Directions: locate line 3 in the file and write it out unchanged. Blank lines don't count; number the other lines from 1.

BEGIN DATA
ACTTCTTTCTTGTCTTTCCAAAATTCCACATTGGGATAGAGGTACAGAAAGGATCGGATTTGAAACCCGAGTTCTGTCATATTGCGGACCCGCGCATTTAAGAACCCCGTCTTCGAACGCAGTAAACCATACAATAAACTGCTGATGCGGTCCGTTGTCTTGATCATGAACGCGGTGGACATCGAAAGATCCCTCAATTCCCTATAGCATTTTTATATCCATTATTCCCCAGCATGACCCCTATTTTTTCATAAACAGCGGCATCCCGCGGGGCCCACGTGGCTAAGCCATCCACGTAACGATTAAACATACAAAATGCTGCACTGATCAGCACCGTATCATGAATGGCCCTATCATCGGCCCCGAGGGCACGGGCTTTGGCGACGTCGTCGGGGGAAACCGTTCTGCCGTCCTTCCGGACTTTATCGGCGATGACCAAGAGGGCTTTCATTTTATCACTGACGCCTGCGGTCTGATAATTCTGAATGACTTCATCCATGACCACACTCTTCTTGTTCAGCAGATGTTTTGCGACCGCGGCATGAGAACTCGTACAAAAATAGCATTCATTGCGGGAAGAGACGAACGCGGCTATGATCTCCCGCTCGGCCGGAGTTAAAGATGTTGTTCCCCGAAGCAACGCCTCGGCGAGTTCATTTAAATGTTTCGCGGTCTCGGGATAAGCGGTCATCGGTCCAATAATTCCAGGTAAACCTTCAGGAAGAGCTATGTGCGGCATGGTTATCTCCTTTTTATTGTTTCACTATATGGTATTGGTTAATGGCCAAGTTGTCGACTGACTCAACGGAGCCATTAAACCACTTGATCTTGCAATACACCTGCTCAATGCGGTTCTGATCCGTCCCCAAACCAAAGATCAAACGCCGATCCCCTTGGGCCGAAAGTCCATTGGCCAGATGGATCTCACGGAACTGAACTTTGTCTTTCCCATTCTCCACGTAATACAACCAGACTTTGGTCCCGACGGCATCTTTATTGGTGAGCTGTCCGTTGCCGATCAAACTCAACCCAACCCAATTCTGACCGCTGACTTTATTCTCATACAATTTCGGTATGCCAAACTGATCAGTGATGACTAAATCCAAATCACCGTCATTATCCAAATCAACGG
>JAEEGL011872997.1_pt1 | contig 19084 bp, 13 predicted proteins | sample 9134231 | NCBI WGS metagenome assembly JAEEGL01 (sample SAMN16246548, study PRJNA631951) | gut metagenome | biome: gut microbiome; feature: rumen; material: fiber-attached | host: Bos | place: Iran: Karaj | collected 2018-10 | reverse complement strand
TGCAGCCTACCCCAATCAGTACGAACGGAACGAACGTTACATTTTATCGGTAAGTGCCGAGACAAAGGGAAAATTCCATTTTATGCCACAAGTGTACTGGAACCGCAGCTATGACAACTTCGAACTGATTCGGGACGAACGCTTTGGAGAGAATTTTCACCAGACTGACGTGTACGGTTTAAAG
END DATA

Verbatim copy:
TGCAGCCTACCCCAATCAGTACGAACGGAACGAACGTTACATTTTATCGGTAAGTGCCGAGACAAAGGGAAAATTCCATTTTATGCCACAAGTGTACTGGAACCGCAGCTATGACAACTTCGAACTGATTCGGGACGAACGCTTTGGAGAGAATTTTCACCAGACTGACGTGTACGGTTTAAAG